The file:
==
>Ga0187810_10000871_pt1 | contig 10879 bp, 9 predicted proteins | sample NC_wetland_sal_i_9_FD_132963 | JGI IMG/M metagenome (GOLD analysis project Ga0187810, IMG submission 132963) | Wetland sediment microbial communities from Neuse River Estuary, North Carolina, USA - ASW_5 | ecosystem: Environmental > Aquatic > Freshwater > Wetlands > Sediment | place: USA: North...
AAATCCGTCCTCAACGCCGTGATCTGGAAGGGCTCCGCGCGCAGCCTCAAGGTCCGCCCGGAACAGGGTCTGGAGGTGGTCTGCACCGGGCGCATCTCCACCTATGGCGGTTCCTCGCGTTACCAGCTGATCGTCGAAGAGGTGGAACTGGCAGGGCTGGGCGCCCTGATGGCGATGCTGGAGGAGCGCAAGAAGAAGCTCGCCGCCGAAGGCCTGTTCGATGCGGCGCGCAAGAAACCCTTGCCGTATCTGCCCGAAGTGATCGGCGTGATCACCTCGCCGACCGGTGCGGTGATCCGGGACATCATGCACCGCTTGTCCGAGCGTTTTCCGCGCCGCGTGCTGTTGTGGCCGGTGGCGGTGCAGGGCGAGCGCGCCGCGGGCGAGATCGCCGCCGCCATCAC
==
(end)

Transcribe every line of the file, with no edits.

>Ga0187810_10000871_pt1 | contig 10879 bp, 9 predicted proteins | sample NC_wetland_sal_i_9_FD_132963 | JGI IMG/M metagenome (GOLD analysis project Ga0187810, IMG submission 132963) | Wetland sediment microbial communities from Neuse River Estuary, North Carolina, USA - ASW_5 | ecosystem: Environmental > Aquatic > Freshwater > Wetlands > Sediment | place: USA: North...
AAATCCGTCCTCAACGCCGTGATCTGGAAGGGCTCCGCGCGCAGCCTCAAGGTCCGCCCGGAACAGGGTCTGGAGGTGGTCTGCACCGGGCGCATCTCCACCTATGGCGGTTCCTCGCGTTACCAGCTGATCGTCGAAGAGGTGGAACTGGCAGGGCTGGGCGCCCTGATGGCGATGCTGGAGGAGCGCAAGAAGAAGCTCGCCGCCGAAGGCCTGTTCGATGCGGCGCGCAAGAAACCCTTGCCGTATCTGCCCGAAGTGATCGGCGTGATCACCTCGCCGACCGGTGCGGTGATCCGGGACATCATGCACCGCTTGTCCGAGCGTTTTCCGCGCCGCGTGCTGTTGTGGCCGGTGGCGGTGCAGGGCGAGCGCGCCGCGGGCGAGATCGCCGCCGCCATCAC